Good deeds don’t happen by accident.
Some are jump-started by coincidence — a need presents itself and a well-meaning person responds. But most are the result of careful thought and planning, of addressing a need not as a single incident but as a confluence of circumstances that will rear their heads again and again.
The needs become a calling, and people rally together to address them.
We see the work of nonprofits year round. It takes on many forms, from feeding hungry people to sheltering neglected animals, from offering grief counseling for hurting families to fighting illness and disease, from helping a local child learn to read or play a sport to sending gifts across an ocean for a child in poverty.
And the work is hard because the need is great.
This is the giving season, for both philanthropic and practical reasons. Because of the blessings in our own lives, we’re reminded of misfortune in the lives of others and often moved to make a gift. And many are looking at their year-end accounting and looking to do some charitable giving.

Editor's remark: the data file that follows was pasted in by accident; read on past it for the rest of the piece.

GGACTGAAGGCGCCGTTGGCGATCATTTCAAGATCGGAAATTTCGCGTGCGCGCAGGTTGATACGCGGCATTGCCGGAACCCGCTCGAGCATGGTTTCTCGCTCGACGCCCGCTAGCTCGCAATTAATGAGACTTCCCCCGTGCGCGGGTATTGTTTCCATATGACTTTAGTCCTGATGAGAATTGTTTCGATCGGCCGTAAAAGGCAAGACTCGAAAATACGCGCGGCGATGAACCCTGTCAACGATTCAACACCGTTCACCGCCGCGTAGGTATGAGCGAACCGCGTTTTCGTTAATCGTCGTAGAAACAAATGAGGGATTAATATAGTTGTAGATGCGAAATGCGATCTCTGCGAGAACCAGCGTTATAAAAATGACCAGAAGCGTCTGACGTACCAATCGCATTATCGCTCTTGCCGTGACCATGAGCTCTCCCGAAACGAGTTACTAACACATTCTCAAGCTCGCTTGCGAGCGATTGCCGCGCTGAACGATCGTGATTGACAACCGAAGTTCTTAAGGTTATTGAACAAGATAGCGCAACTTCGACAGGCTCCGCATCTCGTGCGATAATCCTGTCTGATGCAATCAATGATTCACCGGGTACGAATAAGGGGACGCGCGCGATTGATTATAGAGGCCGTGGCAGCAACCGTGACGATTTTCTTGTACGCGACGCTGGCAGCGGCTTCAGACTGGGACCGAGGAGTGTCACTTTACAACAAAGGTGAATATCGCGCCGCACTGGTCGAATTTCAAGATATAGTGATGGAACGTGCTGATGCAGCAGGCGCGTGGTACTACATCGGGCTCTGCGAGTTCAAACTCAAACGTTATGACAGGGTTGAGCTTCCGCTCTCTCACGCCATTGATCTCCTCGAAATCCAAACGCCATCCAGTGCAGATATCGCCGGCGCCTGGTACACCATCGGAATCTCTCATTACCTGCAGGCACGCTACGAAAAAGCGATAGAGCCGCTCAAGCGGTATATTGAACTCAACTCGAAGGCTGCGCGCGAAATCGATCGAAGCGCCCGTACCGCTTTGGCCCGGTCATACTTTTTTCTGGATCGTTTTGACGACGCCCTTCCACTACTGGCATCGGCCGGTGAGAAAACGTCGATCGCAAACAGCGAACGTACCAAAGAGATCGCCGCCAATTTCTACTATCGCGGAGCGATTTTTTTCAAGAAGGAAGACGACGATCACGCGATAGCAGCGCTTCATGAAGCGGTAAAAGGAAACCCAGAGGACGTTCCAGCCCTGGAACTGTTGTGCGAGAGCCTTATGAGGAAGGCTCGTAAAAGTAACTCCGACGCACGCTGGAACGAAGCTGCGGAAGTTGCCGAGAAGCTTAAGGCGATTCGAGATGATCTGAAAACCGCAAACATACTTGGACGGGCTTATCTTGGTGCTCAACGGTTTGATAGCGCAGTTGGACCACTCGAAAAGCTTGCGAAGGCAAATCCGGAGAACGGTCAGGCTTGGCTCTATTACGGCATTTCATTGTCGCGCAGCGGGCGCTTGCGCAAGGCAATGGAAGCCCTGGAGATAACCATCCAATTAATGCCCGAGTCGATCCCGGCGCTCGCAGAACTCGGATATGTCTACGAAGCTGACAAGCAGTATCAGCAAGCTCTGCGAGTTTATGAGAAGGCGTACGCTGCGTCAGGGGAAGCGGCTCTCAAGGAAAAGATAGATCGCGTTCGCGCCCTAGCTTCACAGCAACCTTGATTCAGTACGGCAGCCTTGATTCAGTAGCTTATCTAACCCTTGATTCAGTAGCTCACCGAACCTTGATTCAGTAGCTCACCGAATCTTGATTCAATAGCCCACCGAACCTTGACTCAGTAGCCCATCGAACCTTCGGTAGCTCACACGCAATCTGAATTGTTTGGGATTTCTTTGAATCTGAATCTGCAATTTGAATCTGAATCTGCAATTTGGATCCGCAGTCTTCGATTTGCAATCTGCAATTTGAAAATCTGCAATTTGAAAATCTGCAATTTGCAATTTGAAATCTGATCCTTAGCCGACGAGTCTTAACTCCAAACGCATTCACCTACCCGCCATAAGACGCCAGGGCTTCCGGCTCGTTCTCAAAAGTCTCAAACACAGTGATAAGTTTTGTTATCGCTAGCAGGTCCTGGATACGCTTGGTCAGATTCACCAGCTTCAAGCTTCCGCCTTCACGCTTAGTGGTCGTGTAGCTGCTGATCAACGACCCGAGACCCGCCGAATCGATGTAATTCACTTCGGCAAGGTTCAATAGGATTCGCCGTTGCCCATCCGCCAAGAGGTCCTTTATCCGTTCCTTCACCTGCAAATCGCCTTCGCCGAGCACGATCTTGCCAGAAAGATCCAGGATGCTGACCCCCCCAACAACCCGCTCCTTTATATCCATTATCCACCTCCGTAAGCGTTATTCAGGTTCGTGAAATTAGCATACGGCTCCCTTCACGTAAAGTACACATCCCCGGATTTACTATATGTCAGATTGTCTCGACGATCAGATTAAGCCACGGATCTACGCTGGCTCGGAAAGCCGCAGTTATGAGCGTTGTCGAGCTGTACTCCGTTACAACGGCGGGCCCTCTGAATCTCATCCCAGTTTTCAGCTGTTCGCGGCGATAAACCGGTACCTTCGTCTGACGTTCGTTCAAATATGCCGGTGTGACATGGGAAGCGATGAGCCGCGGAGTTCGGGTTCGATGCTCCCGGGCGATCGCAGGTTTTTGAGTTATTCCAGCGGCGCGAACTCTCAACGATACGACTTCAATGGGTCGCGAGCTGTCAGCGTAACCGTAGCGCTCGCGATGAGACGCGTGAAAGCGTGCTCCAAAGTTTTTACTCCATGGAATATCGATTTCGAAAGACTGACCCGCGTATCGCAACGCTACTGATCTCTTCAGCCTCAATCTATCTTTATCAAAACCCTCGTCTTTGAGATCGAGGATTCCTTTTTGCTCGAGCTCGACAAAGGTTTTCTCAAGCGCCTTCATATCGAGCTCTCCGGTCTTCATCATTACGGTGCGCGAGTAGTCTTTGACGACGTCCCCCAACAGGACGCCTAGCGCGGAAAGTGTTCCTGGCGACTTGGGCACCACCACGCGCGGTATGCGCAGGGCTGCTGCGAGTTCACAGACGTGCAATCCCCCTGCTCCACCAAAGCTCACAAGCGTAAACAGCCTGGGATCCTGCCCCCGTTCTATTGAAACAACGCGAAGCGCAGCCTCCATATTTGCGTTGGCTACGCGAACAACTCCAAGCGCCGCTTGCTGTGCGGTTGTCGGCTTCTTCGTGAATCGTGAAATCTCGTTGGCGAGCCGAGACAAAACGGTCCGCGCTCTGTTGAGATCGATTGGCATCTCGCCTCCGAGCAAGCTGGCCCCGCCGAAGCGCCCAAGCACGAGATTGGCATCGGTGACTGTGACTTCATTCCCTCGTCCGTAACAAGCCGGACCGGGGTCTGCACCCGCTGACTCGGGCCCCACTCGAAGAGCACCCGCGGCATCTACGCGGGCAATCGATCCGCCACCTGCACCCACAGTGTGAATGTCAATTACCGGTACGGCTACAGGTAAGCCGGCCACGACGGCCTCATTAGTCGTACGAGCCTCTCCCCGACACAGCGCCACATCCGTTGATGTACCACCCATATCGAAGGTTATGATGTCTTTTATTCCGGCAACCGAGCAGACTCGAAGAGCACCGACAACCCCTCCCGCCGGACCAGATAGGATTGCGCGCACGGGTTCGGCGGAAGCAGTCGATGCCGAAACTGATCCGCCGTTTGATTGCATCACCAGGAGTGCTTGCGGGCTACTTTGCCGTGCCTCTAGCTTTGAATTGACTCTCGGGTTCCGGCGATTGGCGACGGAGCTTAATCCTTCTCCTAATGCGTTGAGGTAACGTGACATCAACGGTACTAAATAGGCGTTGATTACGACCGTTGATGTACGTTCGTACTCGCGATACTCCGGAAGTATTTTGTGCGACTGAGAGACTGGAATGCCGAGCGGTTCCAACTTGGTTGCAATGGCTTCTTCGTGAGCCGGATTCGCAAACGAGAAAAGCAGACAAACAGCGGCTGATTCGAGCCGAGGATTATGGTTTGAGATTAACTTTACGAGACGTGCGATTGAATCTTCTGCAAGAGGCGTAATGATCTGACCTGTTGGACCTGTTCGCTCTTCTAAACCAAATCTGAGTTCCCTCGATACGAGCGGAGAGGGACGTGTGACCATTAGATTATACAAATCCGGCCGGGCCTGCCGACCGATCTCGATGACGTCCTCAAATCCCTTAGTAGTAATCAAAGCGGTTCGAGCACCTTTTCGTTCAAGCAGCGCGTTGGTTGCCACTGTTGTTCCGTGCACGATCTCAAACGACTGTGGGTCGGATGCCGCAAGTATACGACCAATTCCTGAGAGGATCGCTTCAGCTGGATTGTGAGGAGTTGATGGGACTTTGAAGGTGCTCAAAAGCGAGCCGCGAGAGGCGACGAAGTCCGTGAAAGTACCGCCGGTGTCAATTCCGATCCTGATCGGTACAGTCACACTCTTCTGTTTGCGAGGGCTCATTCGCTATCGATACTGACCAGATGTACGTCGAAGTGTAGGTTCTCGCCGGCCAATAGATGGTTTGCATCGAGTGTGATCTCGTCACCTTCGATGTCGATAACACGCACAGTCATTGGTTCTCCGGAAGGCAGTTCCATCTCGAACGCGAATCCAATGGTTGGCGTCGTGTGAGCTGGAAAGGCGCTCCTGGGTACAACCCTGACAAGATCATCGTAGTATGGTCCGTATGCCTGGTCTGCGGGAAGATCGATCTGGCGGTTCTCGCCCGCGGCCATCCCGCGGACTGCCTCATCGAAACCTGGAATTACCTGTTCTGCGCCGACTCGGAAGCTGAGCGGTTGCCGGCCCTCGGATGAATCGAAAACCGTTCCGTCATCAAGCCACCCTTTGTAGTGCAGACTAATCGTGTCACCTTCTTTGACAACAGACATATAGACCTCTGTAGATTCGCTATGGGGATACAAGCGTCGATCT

Whatever the motivation, the money enables these organizations to pay their staffs and rent and buy the goods and services to accomplish their goals.
But the money isn’t enough. Writing a check helps an organization balance its own bottom line, but what most of these groups will tell you is they need dedicated volunteers.
There is much more to do. We thank all of our readers who use their time to make their communities better places to live, and encourage any who have not found a place to donate and serve to consider it this holiday season.